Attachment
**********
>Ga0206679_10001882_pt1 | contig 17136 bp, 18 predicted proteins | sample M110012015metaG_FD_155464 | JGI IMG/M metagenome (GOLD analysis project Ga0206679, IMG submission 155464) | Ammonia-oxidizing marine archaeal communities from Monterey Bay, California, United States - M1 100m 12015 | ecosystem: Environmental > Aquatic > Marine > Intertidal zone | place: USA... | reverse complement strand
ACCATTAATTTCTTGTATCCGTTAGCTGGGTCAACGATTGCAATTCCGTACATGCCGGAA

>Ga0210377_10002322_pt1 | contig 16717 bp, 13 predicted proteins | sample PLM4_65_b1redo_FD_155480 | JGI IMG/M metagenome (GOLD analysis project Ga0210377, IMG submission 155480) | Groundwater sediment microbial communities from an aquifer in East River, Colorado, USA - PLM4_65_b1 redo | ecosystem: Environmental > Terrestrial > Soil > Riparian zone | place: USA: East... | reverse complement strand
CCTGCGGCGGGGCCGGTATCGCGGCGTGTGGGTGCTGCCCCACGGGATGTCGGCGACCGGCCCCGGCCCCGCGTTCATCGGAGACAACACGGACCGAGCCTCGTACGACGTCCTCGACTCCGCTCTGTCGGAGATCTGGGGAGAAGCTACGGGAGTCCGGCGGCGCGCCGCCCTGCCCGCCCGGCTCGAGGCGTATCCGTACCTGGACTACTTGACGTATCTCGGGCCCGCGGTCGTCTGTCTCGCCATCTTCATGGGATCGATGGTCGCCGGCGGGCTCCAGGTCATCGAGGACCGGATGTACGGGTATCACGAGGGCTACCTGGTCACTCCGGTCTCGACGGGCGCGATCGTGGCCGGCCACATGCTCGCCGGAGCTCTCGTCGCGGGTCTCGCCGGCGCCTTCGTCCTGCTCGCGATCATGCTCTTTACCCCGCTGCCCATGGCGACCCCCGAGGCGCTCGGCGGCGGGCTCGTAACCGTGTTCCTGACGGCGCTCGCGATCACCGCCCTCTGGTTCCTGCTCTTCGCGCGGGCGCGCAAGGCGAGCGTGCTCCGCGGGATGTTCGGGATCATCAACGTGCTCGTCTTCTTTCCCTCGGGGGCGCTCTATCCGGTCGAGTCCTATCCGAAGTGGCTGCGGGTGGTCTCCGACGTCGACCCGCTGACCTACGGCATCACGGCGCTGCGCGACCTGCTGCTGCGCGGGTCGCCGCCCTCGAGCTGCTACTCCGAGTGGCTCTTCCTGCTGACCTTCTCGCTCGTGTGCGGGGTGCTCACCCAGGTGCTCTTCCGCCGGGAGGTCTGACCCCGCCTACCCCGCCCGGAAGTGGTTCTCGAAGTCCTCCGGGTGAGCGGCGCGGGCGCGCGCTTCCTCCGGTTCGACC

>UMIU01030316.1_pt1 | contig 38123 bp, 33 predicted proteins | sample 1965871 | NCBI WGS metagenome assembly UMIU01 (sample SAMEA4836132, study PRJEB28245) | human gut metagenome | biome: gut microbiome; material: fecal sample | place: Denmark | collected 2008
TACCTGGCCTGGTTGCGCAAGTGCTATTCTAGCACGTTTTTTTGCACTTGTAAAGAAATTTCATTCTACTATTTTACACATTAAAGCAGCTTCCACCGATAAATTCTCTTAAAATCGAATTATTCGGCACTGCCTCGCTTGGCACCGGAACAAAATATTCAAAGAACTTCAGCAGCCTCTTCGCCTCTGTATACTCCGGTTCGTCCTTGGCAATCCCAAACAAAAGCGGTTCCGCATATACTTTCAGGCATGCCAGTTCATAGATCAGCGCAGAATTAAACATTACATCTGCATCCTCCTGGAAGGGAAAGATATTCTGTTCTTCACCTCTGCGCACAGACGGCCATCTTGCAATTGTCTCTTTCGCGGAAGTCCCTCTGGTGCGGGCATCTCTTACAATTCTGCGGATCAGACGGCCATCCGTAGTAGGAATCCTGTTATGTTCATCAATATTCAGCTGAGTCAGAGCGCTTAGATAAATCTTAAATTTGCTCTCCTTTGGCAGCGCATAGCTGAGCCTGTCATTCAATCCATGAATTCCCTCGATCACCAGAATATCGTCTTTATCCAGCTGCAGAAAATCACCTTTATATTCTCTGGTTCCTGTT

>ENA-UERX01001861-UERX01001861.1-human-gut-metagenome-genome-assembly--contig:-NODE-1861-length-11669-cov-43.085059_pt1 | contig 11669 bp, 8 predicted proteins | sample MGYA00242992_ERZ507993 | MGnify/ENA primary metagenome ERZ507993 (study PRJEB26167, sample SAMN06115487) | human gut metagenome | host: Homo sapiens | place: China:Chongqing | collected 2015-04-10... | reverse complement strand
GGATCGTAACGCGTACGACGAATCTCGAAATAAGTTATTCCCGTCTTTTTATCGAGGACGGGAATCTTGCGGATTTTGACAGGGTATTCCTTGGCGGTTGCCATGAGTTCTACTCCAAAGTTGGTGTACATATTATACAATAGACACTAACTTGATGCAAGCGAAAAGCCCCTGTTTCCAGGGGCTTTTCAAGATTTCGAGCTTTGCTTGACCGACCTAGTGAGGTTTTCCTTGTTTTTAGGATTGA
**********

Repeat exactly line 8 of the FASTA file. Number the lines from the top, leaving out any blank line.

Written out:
GGATCGTAACGCGTACGACGAATCTCGAAATAAGTTATTCCCGTCTTTTTATCGAGGACGGGAATCTTGCGGATTTTGACAGGGTATTCCTTGGCGGTTGCCATGAGTTCTACTCCAAAGTTGGTGTACATATTATACAATAGACACTAACTTGATGCAAGCGAAAAGCCCCTGTTTCCAGGGGCTTTTCAAGATTTCGAGCTTTGCTTGACCGACCTAGTGAGGTTTTCCTTGTTTTTAGGATTGA